The Name Game: The Trinities

Posted by: Loren Coleman on May 3rd, 2007

Tom Slick 1957

Tom Slick searched for Giant Salamanders in the Trinity Alps of California.

I see that John Kirk has posted the article about the recent rumblings concerning a “giant black reptile” (gator? lizard? salamander?) being seen in British Columbia.

The location of the recent sightings is familiar to Cryptomundo readers, mostly because Pitt Lake was where a huge example of Sasquatch (below) was seen years ago.

But also the new “reptilian” thing from BC was spied coincidentally in a ravine at Trinity Western University in Langley, B.C., and reminds me of the stories of the Trinity Alps Giant Salamanders (amphibians, but some people think they look like reptiles).

Hey, after all it is just a coincidence that they both have the “Trinity” name overlapping these Giant Salamander stories, don’t you think? There’s nothing sinister or spiritual about the name “Trinity,” I suppose, right? There’s no need to bring in the reports of cryptid baboon-like animals along the Trinity River in Texas, is there? This kind of stream-of-consciousness leads nowhere, correct? Before you know it people will say I’m talking about the Grassy Knoll, the Triple Overpass, and the nearby Trinity River close to Dealey Plaza.

“I shall be accused of having assembled lies, yarns, hoaxes, and superstitions…I offer the data,” said Charles Fort. You all can do with this what you will.

For more information on the notion that names given to certain areas hide the deeper history of cryptozoology and other wonders at specific locations, see Chapter 22, “The Name Game,” and Chapter 3, “Devil Names and Fortean Places,” in Mysterious America: The Ultimate Guide to the Nation’s Weirdest Wonders, Strangest Spots, and Creepiest Creatures.

Of course, the number one historic figure in search of Giant Salamanders was Texas oil and beef millionaire Tom Slick. My biography documents his quests for the Abominable Snowmen, Loch Ness Monsters, Sumatran rhinos, Bigfoot, and Orang Pendek, and – yes – the Trinity Alps’ Giant Salamanders. See my book, Tom Slick: True Life Encounters in Cryptozoology (Fresno: Linden Press, 2002). One of his favorite quests was for those Giant Salamanders in California because he brought along his sons.

Pitt Lake Giant

Ah, the name game…it’s June 1965 and a giant four-toed Sasquatch is seen near Pitt Lake, British Columbia. Fast forward 42 years later and now we’re talking about giant black alligators or giant salamanders from there. Drawing from The Field Guide of Bigfoot and Other Mystery Primates.

“Trinity,” once, twice, three times. And the “Pitt,” too, humm? I won’t even discuss “Bluff” Creek today….but that doesn’t stop you from talking about any of it.

Loren Coleman About Loren Coleman
Loren Coleman is one of the world’s leading cryptozoologists, some say “the” leading living cryptozoologist. Certainly, he is acknowledged as the current living American researcher and writer who has most popularized cryptozoology in the late 20th and early 21st centuries. Starting his fieldwork and investigations in 1960, after traveling and trekking extensively in pursuit of cryptozoological mysteries, Coleman began writing to share his experiences in 1969. An honorary member of Ivan T. Sanderson’s Society for the Investigation of the Unexplained in the 1970s, Coleman has been bestowed with similar honorary memberships of the North Idaho College Cryptozoology Club in 1983, and in subsequent years, that of the British Columbia Scientific Cryptozoology Club, CryptoSafari International, and other international organizations. He was also a Life Member and Benefactor of the International Society of Cryptozoology (now-defunct). Loren Coleman’s daily blog, as a member of the Cryptomundo Team, served as an ongoing avenue of communication for the ever-growing body of cryptozoo news from 2005 through 2013. He returned as an infrequent contributor beginning Halloween week of 2015. Coleman is the founder in 2003, and current director of the International Cryptozoology Museum in Portland, Maine.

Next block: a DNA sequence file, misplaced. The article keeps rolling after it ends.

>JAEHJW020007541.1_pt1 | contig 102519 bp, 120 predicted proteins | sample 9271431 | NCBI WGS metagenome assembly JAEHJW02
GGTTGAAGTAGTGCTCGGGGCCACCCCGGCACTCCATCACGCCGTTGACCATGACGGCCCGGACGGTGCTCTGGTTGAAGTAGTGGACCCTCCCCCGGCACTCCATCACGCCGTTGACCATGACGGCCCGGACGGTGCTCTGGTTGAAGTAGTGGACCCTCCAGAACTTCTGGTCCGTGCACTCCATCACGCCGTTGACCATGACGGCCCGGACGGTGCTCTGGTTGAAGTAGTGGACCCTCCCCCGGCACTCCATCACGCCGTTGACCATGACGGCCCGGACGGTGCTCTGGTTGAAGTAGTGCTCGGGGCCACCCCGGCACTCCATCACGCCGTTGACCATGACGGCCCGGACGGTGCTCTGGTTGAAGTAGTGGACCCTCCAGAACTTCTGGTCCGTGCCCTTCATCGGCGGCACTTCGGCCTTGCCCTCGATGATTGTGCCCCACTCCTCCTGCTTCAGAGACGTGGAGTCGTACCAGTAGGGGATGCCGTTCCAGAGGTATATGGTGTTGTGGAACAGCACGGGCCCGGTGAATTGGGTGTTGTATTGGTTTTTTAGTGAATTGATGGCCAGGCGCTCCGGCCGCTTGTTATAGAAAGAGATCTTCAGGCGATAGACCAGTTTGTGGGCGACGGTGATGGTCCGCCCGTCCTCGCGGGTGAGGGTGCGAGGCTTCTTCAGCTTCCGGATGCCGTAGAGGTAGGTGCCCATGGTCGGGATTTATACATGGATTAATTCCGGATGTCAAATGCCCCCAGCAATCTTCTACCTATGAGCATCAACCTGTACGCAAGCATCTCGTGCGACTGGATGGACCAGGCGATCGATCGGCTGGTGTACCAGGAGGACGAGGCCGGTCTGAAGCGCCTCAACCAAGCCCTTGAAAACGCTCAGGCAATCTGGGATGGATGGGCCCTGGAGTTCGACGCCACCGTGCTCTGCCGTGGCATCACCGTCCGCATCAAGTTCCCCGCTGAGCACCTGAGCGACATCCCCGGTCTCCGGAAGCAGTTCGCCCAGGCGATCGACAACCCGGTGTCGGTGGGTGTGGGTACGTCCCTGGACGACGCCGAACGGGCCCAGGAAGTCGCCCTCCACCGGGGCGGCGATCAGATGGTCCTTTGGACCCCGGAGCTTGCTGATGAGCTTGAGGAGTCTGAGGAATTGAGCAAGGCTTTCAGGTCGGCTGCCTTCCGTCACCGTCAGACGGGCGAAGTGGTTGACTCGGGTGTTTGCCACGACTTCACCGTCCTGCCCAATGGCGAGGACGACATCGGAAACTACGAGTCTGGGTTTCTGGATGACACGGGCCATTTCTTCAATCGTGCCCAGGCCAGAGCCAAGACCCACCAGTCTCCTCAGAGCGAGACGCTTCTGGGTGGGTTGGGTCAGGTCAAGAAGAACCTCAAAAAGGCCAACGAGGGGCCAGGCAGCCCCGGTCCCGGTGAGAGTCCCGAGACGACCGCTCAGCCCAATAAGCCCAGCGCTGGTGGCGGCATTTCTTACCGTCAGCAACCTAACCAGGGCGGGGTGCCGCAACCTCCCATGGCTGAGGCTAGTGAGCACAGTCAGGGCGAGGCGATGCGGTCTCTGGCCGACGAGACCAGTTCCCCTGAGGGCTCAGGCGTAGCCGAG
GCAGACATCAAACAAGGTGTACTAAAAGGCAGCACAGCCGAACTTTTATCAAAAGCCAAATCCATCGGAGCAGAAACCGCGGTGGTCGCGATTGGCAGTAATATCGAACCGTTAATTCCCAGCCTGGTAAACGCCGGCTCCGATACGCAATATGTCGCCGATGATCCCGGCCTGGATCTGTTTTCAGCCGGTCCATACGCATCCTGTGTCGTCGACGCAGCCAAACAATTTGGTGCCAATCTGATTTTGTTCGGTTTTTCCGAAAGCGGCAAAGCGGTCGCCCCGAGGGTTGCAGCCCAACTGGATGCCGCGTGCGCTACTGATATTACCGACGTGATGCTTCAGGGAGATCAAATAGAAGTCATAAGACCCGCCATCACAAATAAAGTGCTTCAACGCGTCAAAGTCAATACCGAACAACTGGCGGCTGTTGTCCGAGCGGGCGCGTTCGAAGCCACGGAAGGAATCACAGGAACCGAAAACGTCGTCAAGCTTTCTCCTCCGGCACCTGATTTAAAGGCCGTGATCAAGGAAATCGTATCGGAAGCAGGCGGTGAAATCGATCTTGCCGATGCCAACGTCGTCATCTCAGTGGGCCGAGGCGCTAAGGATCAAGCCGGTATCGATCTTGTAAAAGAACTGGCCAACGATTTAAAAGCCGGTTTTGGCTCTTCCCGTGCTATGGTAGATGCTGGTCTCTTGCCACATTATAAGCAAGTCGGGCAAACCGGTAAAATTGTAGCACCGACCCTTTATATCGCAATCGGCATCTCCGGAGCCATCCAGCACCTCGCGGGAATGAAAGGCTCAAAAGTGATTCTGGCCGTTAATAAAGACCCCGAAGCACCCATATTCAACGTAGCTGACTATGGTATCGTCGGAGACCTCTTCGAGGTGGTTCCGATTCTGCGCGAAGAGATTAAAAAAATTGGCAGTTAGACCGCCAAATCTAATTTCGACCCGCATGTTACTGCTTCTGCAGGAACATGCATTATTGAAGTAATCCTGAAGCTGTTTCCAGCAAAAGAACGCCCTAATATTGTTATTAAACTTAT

3 Responses to “The Name Game: The Trinities”

  1. shumway10973 responds:

    I have always found the “coincidences” quite amazing when talking about similar names. There is something that causes people to name the areas what they are. By the way, was that the trinity river near Dallas, Tx? When was that? I lived in Dallas for 3 years while going to school.

  2. bill green responds:

    hey loren very informative new article about bigfoot & wildlife of the trinites. thanks bill 🙂

  3. alanborky responds:

    Loren, call it “stream of consciousness”, “brainstorming”, “lateral thinking” or, as I call it, “chuckin’ stuff at the wall and seein’ what sticks”, but unrestrained free association of this kind is only “pointless” – or more accurately, “frightenin'” – to people who are so set in their ideas they don’t want to risk the possibility of being accidentally led into areas of thought which might change the way they want to look at the world.

    Besides which, I suspect reality might more closely resemble the musical form known as the fugue than other more straightforward type of composition, in which case there may be a bit more going on under the surface of the things you touched upon than mere coincidence.

    I also suspect you yourself don’t entirely preclude this peculiar possibility either…

Sorry. Comments have been closed.

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